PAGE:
International trade, learning, and firms’ heterogeneous performance : theory and evidence from developing economies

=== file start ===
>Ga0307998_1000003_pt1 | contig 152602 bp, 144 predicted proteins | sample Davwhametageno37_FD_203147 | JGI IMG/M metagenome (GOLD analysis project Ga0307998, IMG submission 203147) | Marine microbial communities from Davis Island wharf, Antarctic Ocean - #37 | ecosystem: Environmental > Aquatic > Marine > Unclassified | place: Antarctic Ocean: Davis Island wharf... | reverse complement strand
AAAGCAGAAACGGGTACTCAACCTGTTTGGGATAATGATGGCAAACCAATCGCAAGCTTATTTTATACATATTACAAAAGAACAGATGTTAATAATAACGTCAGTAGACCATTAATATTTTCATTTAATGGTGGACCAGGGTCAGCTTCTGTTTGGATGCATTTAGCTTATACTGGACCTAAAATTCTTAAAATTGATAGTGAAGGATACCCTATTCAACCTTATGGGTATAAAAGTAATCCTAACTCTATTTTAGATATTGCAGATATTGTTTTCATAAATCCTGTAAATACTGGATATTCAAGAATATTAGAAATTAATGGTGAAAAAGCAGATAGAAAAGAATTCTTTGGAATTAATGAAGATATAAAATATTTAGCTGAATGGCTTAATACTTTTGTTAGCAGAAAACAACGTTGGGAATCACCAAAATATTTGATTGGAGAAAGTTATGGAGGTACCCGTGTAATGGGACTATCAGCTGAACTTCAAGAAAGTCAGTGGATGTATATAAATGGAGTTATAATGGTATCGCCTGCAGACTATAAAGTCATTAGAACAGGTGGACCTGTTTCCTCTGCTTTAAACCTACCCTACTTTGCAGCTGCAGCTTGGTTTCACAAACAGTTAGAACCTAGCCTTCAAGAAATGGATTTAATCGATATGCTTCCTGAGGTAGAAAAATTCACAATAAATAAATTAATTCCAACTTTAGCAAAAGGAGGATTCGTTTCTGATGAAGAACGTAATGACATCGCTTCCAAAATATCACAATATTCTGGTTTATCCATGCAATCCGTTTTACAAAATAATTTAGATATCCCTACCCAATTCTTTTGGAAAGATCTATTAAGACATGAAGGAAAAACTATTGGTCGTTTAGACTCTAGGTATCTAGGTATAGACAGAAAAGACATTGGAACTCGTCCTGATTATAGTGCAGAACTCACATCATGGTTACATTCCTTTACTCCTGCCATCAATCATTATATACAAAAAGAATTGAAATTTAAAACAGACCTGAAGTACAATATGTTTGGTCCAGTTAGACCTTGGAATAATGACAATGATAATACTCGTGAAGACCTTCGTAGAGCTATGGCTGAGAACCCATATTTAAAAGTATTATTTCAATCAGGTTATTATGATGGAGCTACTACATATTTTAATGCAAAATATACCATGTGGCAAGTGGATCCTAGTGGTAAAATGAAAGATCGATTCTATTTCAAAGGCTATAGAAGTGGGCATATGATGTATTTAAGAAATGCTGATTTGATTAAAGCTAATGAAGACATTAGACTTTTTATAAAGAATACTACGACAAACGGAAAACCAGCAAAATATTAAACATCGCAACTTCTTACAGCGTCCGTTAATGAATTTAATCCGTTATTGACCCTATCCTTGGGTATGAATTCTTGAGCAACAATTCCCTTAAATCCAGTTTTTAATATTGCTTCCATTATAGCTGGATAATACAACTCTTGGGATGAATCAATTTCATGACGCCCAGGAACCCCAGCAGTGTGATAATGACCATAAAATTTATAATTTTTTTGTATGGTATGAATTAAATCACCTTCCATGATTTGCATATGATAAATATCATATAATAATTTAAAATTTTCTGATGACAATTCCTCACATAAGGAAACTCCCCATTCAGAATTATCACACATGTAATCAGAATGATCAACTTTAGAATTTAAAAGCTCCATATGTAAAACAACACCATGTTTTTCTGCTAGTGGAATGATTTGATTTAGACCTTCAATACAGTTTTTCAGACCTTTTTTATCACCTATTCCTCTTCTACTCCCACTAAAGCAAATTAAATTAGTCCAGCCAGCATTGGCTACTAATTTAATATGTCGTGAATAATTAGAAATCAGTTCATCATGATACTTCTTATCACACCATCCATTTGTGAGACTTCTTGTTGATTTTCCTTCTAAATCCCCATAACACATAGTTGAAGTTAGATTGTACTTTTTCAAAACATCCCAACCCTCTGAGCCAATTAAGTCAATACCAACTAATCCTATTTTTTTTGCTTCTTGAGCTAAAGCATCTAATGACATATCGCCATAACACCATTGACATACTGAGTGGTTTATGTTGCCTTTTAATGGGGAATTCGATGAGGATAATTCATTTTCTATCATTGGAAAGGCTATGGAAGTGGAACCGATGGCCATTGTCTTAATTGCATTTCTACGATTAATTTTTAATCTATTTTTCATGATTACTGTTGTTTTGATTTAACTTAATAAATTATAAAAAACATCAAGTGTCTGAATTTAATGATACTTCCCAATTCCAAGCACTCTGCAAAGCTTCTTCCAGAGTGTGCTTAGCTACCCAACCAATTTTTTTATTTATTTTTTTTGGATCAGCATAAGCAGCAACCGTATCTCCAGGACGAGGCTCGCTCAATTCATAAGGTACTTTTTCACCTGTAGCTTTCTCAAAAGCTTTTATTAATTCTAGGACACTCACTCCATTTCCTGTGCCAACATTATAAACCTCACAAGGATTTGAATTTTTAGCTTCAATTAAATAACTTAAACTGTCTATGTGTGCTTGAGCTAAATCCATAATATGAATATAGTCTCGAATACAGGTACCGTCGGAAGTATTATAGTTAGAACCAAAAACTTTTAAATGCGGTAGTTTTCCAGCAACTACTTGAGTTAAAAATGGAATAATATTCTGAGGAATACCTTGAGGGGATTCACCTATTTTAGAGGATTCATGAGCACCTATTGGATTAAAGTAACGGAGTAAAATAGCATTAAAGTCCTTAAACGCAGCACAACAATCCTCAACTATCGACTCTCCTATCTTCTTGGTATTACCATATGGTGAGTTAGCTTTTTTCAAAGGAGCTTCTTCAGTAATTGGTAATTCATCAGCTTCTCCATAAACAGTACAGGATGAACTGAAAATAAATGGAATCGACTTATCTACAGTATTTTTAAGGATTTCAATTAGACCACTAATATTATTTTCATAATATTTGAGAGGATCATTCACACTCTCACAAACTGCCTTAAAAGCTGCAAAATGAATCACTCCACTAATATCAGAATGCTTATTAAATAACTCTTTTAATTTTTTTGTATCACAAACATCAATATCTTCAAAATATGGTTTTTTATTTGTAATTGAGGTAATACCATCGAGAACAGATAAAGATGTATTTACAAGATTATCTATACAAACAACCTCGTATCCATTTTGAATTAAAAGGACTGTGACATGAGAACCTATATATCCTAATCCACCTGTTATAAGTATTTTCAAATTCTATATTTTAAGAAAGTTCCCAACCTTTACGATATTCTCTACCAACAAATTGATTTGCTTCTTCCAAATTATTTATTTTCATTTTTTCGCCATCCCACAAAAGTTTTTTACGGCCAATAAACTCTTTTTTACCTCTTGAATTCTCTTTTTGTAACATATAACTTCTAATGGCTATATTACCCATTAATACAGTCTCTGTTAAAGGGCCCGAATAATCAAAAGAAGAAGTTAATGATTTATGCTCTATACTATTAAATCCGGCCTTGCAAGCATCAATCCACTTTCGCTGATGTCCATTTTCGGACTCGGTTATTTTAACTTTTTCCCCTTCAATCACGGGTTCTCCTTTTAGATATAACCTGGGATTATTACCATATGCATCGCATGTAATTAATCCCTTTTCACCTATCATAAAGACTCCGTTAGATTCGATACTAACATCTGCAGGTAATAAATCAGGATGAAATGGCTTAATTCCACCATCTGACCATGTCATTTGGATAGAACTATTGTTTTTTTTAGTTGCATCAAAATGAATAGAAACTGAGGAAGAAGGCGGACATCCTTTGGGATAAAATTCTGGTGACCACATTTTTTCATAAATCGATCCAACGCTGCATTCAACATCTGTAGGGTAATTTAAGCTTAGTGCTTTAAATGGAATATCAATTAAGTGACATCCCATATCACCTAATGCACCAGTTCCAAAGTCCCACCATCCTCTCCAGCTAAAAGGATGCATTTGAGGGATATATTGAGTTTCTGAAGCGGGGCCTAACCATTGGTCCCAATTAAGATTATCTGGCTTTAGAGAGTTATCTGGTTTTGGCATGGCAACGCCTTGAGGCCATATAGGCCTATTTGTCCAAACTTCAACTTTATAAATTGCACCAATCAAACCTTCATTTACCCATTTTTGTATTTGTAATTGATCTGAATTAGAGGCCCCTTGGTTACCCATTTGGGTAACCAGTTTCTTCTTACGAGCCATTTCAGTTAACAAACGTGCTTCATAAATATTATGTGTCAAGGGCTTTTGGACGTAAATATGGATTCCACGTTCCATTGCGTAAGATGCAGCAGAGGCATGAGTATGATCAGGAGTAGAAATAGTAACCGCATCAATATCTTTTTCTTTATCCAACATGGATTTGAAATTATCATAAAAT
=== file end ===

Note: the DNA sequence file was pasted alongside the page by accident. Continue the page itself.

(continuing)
This thesis investigates whether Chinese firms improve their productivity through export and why this is the case; whether export and R&D investment have a complementary effect on improving firm performance; how to identify the dynamics of technological capabilities for a large group of firms and how different channels of foreign technology influence the transitions of firms in Central Asia and Eastern Europe. The evidence in chapter 2 does not support that export leads to higher productivity for manufacturing firms in China. However, in order to penetrate the international market, firms conduct more product innovations when foreign sales are initiated. The failure of exporters to increase their productivity can be explained by their prominent usage of labor and by a lack of R&D investment in absorbing advanced technology. Using Chinese firm-level data, chapter 3 documents a systematic difference in the decision of firms to export across labor- and capital-intensive sectors; a self-selectivity by more productive firms to conduct R&D across all sectors; the lower productivity of R&D starters among exporters than their non-exporting counterparts; the positive effect of export on the odds to invest in R&D and vice versa; a complementary relationship between conducting R&D and exporting in improving firm productivity. These findings can be demonstrated by a theoretical model incorporating factor endowments and the decision of firms to invest R&D into Melitz’s (2003) model. The latent transition model proposed in chapter 4 identifies three sequential stages throughout the development of technological capabilities for firms in Central Asia and Eastern Europe: from the experience-based, to the search-based, and then to the research-based level. The direct sources of foreign technology (licenses, imports, and FDI) play more important roles in the transition of firms in terms of technological capabilities, while the indirect source (export) does not show a significant effect.